How to cite: Spafford, L. and MacDougall, A.: Quantifying the probability distribution function of the Transient Climate Response to Cumulative CO2 Emissions, EGU General Assembly 2020, Online, 4–8 May 2020, EGU2020-2200, https://doi.org/10.5194/egusphere-egu2020-2200, 2020.

D2395 |
Vivek Arora, Anna Katavouta, Richard Williams, Chris Jones, Victor Brovkin, and Pierre Friedlingstein and the rest of C4MIP carbon feedbacks analysis team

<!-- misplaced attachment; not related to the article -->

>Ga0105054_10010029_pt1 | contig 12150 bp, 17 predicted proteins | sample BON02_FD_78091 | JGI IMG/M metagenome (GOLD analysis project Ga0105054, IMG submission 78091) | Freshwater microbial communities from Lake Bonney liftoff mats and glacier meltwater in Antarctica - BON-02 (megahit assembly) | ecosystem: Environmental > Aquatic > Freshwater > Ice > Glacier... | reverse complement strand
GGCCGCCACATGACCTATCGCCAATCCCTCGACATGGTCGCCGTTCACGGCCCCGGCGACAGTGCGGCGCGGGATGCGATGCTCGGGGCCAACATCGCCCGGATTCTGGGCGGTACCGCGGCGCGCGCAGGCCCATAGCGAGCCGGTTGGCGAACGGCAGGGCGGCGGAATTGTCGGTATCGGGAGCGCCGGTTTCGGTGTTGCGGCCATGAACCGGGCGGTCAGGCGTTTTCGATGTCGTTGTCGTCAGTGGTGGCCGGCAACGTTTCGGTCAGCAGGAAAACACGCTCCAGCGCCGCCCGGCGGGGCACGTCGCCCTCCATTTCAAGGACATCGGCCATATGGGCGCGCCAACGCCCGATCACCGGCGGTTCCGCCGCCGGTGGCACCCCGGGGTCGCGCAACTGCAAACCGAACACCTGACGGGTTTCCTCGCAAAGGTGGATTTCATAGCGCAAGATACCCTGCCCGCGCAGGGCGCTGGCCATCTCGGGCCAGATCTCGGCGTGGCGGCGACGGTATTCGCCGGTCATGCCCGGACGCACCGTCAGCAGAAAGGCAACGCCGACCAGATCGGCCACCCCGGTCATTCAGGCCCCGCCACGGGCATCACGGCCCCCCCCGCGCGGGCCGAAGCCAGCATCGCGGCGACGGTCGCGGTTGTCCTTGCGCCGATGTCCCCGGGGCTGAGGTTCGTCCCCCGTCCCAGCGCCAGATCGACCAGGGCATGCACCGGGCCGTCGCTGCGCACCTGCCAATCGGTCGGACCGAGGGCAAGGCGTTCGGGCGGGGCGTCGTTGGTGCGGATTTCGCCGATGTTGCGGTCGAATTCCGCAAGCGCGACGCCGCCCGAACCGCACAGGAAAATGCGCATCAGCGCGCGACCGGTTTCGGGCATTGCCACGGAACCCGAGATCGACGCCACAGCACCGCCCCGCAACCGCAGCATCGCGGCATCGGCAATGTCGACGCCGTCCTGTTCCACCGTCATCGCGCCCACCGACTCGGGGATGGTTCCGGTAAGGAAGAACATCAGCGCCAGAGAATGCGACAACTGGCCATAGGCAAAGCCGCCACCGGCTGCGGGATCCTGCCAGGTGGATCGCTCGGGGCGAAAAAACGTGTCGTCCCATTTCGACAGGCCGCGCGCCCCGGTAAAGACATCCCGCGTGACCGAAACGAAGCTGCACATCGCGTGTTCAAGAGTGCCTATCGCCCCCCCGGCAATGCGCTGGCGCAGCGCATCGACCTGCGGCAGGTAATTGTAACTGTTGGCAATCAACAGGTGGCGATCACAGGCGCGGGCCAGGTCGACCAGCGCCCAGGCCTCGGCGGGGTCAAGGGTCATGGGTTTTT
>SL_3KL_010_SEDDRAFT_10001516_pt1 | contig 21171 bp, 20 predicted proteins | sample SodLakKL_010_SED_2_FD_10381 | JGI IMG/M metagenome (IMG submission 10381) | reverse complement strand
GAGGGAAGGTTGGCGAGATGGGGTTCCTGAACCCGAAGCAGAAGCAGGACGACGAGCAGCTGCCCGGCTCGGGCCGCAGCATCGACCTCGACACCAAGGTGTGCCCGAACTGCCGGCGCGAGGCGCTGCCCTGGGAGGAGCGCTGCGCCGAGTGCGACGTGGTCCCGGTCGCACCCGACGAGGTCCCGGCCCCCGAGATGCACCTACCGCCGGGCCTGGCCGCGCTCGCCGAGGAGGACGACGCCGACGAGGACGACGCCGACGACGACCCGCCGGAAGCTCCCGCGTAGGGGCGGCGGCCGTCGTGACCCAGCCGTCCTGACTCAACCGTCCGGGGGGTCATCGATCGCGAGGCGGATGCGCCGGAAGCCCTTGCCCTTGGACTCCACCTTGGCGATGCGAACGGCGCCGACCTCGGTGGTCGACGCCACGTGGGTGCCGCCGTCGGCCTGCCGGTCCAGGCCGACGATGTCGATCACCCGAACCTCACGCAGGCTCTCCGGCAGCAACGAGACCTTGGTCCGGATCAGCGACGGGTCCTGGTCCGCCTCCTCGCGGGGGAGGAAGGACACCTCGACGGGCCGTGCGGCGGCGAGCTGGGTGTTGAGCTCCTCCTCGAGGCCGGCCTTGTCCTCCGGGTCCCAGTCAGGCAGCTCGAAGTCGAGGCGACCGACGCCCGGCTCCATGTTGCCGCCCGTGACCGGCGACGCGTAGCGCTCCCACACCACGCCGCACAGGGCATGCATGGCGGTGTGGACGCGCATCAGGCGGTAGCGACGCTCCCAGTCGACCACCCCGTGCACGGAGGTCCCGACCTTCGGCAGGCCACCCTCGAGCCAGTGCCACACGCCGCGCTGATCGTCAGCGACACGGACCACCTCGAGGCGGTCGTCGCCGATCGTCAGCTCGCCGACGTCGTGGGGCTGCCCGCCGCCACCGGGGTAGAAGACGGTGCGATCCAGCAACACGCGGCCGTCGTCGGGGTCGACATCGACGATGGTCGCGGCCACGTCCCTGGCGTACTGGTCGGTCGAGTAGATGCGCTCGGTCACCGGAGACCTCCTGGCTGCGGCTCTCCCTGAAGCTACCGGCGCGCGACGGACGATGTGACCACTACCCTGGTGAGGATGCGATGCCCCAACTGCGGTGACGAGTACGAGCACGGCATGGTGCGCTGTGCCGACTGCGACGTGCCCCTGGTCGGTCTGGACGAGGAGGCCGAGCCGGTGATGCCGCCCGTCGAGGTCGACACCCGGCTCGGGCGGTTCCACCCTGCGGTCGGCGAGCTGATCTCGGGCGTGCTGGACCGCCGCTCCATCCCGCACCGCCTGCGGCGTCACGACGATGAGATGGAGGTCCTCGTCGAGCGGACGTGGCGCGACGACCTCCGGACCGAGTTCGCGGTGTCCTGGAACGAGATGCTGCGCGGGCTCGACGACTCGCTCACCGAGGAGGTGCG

Results from the fully-, biogeochemically-, and radiatively-coupled simulations in which CO2 increases at a rate of 1% per year (1pctCO2) from its pre-industrial value are analyzed to quantify the magnitude of two feedback parameters which characterize the coupled carbon-climate system. These feedback parameters quantify the response of ocean and terrestrial carbon pools to changes in atmospheric CO2 concentration and the resulting change in global climate. The results are based on eight comprehensive Earth system models from the fifth Coupled Model Intercomparison Project (CMIP5) and eleven models from the sixth CMIP (CMIP6). The comparison of model results from two CMIP phases shows that, for both land and ocean, the model mean values of the feedback parameters and their multi-model spread has not changed significantly across the two CMIP phases. The absolute values of feedback parameters are lower for land with models that include a representation of nitrogen cycle. The sensitivity of feedback parameters to the three different ways in which they may be calculated is shown and, consistent with existing studies, the most relevant definition is that calculated using results from the fully- and biogeochemically-coupled configurations. Based on these two simulations simplified expressions for the feedback parameters are obtained when the small temperature change in the biogeochemically-coupled simulation is ignored. Decomposition of the terms of these simplified expressions for the feedback parameters allows identification of the reasons for differing responses among ocean and land carbon cycle models.